Agreement on the Conservation of Albatrosses and Petrels

The enigmatic shearwaters of Menorca: Balearic or Yelkouan?

Breeding by a small shearwater was first recorded on Spain’s Balearic island of Menorca in 1991. The birds were then thought to belong to what is now the ACAP-listed and Critically Endangered Balearic Shearwater Puffinus mauretanicus, a species endemic to the Balearic Islands, and which breeds on Mallorca (click here) and elsewhere within the archipelago.

Two views of a Menorcan shearwater showing its Yelkouan-like dark upperparts and white underparts

Photographs by Miguel McMinn

Miguel McMinn reports to ACAP of the Menorcan birds he first handled in 2000: “… measurements suggested that they were smaller than Balearic, but a bit larger than Yelkouan, very similar to the birds found in France. At sea these birds would be identified as Yelkouan. Most birds (70%) showed a pure Yelkouan plumage. The rest were darker, but none as dark as the pure Balearic.”

Further studies of the Menorcan shearwaters have shown them to differ morphologically and in terms of their calls from “true” Balearic Shearwaters. The birds have been shown to be smaller, whiter underneath and more black than brown above and in general appearance more closely resemble Yelkouan Shearwaters P. yelkouan, a Vulnerable (but not ACAP-listed) species that breeds farther to the east in the Mediterranean.

However, genetic work has shown the sympatric breeding presence of genotypes (mtDNA cyt. b) from both Balearic and Yelkouan Shearwaters. The Menorcan phenotype is not correlated with genotype (mtDNA cyt b) although all the breeding birds of Menorca show a similar Yelkouan plumage phenotype. Calls of the Menorcan birds are intermediate between the two species.

Hybridisation has been considered as a threat to the Critically Endangered Balearic Shearwater, but the species’ main threats are fisheries bycatch at sea and introduced predators on breeding islands.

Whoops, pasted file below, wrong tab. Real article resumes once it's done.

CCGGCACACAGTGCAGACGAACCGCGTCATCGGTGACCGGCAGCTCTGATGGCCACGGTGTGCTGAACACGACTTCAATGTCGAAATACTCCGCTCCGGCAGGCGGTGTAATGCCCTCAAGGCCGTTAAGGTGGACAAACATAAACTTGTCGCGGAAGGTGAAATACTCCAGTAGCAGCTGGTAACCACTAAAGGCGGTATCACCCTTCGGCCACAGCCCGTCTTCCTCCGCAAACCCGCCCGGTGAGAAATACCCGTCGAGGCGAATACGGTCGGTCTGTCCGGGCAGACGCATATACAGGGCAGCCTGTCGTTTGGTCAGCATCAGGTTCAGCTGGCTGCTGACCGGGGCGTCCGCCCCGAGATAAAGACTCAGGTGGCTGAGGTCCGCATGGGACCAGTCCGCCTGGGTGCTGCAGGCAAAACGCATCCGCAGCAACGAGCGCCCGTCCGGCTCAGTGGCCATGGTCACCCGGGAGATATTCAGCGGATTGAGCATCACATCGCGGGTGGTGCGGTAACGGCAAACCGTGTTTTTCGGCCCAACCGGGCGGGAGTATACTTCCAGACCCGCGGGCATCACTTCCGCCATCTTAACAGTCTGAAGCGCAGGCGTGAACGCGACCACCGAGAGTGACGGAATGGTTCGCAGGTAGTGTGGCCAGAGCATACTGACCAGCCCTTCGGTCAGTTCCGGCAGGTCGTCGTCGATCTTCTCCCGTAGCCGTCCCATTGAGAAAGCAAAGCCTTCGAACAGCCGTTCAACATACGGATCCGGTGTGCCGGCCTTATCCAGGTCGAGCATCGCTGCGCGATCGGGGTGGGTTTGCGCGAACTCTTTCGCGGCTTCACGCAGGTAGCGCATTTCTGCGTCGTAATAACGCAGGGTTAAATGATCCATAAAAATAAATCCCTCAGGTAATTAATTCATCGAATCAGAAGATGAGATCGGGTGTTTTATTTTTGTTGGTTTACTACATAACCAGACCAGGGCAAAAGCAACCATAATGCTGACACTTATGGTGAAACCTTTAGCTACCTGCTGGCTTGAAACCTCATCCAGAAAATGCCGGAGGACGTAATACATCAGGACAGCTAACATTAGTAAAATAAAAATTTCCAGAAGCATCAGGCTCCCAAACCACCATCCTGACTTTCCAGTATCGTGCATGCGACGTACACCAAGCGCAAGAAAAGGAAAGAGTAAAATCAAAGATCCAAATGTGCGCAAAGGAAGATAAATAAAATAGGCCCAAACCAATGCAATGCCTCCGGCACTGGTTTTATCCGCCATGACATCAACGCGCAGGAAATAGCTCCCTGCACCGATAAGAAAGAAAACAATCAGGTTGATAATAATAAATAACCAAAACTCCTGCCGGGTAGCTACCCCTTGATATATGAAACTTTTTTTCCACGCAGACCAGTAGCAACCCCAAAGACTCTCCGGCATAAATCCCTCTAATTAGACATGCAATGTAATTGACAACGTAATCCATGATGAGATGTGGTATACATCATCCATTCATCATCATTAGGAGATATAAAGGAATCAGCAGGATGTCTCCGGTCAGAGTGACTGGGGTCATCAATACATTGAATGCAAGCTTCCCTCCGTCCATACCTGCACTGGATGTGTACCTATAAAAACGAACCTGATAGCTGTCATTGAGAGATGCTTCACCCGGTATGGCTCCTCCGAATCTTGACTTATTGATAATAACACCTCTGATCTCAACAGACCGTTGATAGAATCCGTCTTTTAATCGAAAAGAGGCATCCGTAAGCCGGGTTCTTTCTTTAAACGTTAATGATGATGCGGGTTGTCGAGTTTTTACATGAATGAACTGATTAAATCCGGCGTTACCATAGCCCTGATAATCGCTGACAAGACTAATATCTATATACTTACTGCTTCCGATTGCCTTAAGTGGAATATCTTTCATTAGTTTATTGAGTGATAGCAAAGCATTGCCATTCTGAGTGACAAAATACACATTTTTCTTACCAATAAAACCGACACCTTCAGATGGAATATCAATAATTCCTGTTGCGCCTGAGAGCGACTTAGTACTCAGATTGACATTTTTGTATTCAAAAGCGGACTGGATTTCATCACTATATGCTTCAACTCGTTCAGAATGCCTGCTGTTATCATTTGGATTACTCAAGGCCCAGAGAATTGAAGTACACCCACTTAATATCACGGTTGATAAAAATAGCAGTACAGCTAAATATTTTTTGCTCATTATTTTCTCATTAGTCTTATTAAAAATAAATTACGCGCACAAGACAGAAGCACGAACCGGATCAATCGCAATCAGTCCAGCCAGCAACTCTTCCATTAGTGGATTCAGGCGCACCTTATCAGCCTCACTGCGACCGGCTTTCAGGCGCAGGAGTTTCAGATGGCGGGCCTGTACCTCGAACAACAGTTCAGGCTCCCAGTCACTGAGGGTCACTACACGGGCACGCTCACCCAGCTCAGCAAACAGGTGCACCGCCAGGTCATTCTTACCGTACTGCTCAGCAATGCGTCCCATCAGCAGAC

Click here to read of a 2010 expedition to the colony of La Mola de Maó, a limestone massif on the north-west of Menorca, to attach tracking devices to its enigmatic shearwaters.

The Mola de Maó breeding locality on Menorca.  On the cliff top can be seen the remains of the 19th century Fortress of Isabel II.  Shearwaters nest in caves within the upper limestone cliffs

Photographs by Miguel McMinn

Click here to access the ACAP Species Assessment for the Balearic Shearwater.

Selected References:

Aguilar, J.S. & S. Pons, S. 1991. Nidificación de la Pardela Pichoneta Balear Puffinus yelkouan y del Paiño Hydrobates pelagicus en Menorca. Bolletí de la Societat d'Història Natural de les Balears 34: 61-64.

Curé, C., Aubin, T., Mathevon, N. 2010. Intra-sex vocal interactions in two hybridizing seabird species (Puffinus sp.). Behavioral Ecology and Sociobiology 64: 1823-1837.

Curé, C., N. Mathevon, N., Mundry, R. & Aubin, T. 2012. Acoustic cues used for species recognition can differ between sexes and sibling species: evidence in shearwaters. Animal Behaviour 84: 239-250.

Genovart, M., Juste, J., Contreras-Díaz, H. & D. Oro, D. 2012. Genetic and phenotypic differentiation between the Critically Endangered Balearic Shearwater and neighboring colonies of its sibling species. Journal of Heredity 103: 330-341.

Genovart, M., Juste, J. & Oro, D. 2005. Two sibling species sympatrically breeding: a new conservation concern for the critically endangered Balearic Shearwater. Conservation Genetics 6: 601-606.

Genovart, M., Oro, D., Juste, J. & Bertorelle, G. 2007. What genetics tell us about the conservation of the Critically Endangered Balearic Shearwater? Biological Conservation 137: 283–293.

With thanks to Miguel McMinn, Skua Gabinet d'Estudis Ambientals SLP, Mallorca, for information and photographs.

John Cooper, ACAP Information Officer, 26 February 2013